"Most Powerful Eruption" in Recent Years Slowing, May Stop Later Today Skip to content

“Most Powerful Eruption” in Recent Years Slowing, May Stop Later Today

By Andie Sophia Fontaine

volcano, 16.3.24, Reykjanes eruption, eldgos
Photo: Veðurstofan/Safetravel Facebook.

The eruption on Reykjanes peninsula in southwest Iceland which began last night is, in the words of volcanologist Magnús Tumi Guðmundsson, the most powerful of the recent Reykjanes eruptions, telling Vísir:

“This seems to be the most powerful eruption to date. The fissure is about three and a half kilometres long, very active. It reaches from the northern face of Hagafell and northwards to Stóri Skógfell. All of it is very active. … Now it is just a question of how quickly it slows down.” As of this morning, the eruption is now flowing from two fissures, with a combined length of a few hundred metres long.

As reported, the Blue Lagoon and the nearby town of Grindavík have both been evacuated, and electricity to the town has been turned off.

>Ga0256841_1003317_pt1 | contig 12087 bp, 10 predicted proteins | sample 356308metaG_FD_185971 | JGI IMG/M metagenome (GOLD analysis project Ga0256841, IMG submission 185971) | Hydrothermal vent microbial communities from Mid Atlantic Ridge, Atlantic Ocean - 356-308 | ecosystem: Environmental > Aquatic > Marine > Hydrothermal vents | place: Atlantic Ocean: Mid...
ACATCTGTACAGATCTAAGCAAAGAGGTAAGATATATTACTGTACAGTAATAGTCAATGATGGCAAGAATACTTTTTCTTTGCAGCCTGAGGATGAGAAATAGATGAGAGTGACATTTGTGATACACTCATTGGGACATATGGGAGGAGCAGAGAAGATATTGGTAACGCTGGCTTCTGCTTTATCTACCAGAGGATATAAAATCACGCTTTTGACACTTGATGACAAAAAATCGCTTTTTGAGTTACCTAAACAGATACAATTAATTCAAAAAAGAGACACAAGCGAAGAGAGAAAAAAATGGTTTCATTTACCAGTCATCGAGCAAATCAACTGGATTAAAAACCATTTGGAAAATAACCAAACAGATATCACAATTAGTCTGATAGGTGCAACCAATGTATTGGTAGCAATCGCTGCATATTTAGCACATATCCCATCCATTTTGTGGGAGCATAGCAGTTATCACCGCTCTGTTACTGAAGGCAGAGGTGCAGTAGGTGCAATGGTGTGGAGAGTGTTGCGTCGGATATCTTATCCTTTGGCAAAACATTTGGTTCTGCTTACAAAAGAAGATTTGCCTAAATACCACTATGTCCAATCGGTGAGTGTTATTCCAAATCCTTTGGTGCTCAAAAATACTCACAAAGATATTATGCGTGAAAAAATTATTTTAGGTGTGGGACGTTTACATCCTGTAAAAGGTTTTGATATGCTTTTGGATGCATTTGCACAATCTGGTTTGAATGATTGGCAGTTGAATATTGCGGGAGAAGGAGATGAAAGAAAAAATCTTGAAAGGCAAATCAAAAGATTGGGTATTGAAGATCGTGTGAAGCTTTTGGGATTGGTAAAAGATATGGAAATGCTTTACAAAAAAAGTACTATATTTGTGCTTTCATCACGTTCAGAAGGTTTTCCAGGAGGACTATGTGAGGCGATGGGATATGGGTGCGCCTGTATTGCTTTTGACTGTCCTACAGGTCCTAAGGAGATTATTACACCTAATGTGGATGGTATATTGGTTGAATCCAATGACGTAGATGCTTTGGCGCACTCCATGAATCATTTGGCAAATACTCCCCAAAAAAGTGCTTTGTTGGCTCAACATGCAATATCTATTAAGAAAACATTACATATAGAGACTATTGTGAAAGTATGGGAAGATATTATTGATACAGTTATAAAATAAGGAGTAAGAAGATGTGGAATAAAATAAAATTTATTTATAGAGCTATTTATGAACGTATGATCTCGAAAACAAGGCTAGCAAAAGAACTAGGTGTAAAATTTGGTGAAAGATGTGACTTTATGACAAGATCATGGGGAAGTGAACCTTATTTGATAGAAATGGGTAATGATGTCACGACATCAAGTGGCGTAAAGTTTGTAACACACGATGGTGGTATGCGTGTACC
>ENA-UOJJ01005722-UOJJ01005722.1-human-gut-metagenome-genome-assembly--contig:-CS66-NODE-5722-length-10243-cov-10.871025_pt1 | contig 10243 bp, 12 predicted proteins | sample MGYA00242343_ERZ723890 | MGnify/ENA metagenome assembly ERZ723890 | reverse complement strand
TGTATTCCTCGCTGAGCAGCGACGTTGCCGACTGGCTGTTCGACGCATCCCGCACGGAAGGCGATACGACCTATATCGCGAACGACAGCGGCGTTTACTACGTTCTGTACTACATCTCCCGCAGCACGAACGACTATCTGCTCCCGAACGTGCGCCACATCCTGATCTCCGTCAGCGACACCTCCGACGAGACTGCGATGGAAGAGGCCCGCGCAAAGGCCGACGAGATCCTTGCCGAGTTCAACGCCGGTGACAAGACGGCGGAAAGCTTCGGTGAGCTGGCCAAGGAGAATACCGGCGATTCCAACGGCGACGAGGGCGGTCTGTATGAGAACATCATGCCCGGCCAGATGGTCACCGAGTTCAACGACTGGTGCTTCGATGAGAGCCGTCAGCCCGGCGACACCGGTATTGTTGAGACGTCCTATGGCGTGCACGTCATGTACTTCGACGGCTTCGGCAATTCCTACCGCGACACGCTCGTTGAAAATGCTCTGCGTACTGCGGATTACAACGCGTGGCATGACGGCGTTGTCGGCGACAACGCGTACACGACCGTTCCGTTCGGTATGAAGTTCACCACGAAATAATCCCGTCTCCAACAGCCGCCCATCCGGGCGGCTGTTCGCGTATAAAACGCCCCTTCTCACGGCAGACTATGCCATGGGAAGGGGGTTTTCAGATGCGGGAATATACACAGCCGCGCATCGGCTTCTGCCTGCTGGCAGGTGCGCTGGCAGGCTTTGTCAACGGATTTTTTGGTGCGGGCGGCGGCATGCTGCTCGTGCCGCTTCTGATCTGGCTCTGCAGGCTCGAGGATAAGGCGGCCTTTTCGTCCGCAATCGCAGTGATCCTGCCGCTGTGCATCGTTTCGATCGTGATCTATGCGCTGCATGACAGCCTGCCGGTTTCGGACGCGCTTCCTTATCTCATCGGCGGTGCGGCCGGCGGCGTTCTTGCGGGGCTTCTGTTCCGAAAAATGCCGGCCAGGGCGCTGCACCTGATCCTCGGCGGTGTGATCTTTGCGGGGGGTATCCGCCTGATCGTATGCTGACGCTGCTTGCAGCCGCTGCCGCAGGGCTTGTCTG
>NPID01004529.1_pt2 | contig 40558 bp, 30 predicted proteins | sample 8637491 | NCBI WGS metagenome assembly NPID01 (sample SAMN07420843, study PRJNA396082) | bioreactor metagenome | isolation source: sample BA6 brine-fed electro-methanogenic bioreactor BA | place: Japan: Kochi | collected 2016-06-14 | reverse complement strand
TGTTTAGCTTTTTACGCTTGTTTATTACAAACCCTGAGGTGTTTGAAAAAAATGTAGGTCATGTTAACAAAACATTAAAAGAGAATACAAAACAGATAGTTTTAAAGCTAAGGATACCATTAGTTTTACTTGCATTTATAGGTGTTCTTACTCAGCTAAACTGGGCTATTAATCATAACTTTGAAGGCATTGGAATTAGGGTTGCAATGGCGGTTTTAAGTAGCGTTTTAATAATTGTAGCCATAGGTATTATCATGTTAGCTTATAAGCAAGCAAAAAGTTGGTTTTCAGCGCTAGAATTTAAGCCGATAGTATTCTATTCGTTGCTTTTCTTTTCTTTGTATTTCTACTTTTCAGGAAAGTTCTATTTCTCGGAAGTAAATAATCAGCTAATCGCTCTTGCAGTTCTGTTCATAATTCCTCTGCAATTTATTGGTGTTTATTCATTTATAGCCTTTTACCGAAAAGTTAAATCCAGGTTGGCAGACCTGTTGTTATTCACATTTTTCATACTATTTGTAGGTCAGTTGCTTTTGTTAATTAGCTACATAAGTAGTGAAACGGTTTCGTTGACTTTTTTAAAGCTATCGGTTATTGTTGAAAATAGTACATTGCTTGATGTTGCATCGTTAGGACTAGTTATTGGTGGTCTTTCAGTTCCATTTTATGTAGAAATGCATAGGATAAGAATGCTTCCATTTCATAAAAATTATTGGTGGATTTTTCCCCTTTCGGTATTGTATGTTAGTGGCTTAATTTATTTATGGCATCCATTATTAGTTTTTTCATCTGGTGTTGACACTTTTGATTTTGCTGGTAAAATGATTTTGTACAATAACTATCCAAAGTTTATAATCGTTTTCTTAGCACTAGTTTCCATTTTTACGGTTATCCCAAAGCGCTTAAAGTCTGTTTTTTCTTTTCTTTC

The eruption also does appear to be slowing down, and could even end later today. However, the big uncertainty is how far the lava–which is still flowing–will extend.

There have been two primary lava flows: one flowing roughly west and the other south. The western lava flow has already crossed Grindavíkurvegur, the road which connects Grindavík to Reykjanesbraut, which is the main highway to the greater capital area. The primary concern with this lava flow right now is protecting Njarðvíkuræð, a water line extending from the Svartsengi power plant to the town of Reykjanesbær. Local Suðurnes news reports that efforts are underway to bury this water line in earth to protect it.

The southern lava flow was diverted away from Grindavík thanks to earthen walls constructed for this purpose, and is reaching towards Suðurstrandarvegur, which is the highway that runs along the southern coast of Reykjanes peninsula. At the time of this writing, the lava is only about 450 metres from this road. In the event the lava reaches and covers that road, Bergþóra Kristinsdóttir of the Icelandic Road and Coastal Administration told reporters they would build a new one, or move it from the affected area.

Víðir Reynisson, the department director of Civil Defense, added that if the lava flow extends even farther south and reaches the sea, there is the very real danger of a steam explosion, which in turn would release a great deal of toxic gases.

Below, you can see a gallery of photos of the eruption posted by Civil Defense (direct link here):

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